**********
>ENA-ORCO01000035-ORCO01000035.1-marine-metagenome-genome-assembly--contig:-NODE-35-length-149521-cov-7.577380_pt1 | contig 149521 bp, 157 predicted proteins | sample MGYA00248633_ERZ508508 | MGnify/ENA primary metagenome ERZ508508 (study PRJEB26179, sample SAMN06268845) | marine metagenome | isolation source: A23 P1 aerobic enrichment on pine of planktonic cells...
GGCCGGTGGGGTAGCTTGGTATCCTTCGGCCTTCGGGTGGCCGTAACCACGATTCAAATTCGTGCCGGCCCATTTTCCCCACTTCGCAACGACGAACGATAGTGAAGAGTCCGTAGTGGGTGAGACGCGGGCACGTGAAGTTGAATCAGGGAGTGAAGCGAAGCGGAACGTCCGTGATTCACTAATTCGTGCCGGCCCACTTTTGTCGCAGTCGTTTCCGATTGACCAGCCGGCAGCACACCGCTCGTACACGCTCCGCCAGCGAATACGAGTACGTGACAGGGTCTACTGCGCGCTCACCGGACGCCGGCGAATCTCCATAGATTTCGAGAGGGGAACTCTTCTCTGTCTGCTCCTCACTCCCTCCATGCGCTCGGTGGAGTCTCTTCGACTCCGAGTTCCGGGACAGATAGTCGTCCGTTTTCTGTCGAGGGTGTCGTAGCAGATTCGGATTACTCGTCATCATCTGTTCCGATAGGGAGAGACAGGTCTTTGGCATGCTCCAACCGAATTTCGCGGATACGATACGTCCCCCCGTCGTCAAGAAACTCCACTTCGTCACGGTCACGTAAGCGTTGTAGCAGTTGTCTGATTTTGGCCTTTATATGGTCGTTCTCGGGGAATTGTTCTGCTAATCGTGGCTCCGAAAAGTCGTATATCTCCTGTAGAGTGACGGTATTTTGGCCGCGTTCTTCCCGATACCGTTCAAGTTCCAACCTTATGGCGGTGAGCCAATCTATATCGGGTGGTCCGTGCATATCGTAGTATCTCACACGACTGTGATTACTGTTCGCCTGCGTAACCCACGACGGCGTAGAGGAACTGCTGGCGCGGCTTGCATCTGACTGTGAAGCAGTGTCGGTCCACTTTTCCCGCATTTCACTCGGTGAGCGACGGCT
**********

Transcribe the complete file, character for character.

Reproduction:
>ENA-ORCO01000035-ORCO01000035.1-marine-metagenome-genome-assembly--contig:-NODE-35-length-149521-cov-7.577380_pt1 | contig 149521 bp, 157 predicted proteins | sample MGYA00248633_ERZ508508 | MGnify/ENA primary metagenome ERZ508508 (study PRJEB26179, sample SAMN06268845) | marine metagenome | isolation source: A23 P1 aerobic enrichment on pine of planktonic cells...
GGCCGGTGGGGTAGCTTGGTATCCTTCGGCCTTCGGGTGGCCGTAACCACGATTCAAATTCGTGCCGGCCCATTTTCCCCACTTCGCAACGACGAACGATAGTGAAGAGTCCGTAGTGGGTGAGACGCGGGCACGTGAAGTTGAATCAGGGAGTGAAGCGAAGCGGAACGTCCGTGATTCACTAATTCGTGCCGGCCCACTTTTGTCGCAGTCGTTTCCGATTGACCAGCCGGCAGCACACCGCTCGTACACGCTCCGCCAGCGAATACGAGTACGTGACAGGGTCTACTGCGCGCTCACCGGACGCCGGCGAATCTCCATAGATTTCGAGAGGGGAACTCTTCTCTGTCTGCTCCTCACTCCCTCCATGCGCTCGGTGGAGTCTCTTCGACTCCGAGTTCCGGGACAGATAGTCGTCCGTTTTCTGTCGAGGGTGTCGTAGCAGATTCGGATTACTCGTCATCATCTGTTCCGATAGGGAGAGACAGGTCTTTGGCATGCTCCAACCGAATTTCGCGGATACGATACGTCCCCCCGTCGTCAAGAAACTCCACTTCGTCACGGTCACGTAAGCGTTGTAGCAGTTGTCTGATTTTGGCCTTTATATGGTCGTTCTCGGGGAATTGTTCTGCTAATCGTGGCTCCGAAAAGTCGTATATCTCCTGTAGAGTGACGGTATTTTGGCCGCGTTCTTCCCGATACCGTTCAAGTTCCAACCTTATGGCGGTGAGCCAATCTATATCGGGTGGTCCGTGCATATCGTAGTATCTCACACGACTGTGATTACTGTTCGCCTGCGTAACCCACGACGGCGTAGAGGAACTGCTGGCGCGGCTTGCATCTGACTGTGAAGCAGTGTCGGTCCACTTTTCCCGCATTTCACTCGGTGAGCGACGGCT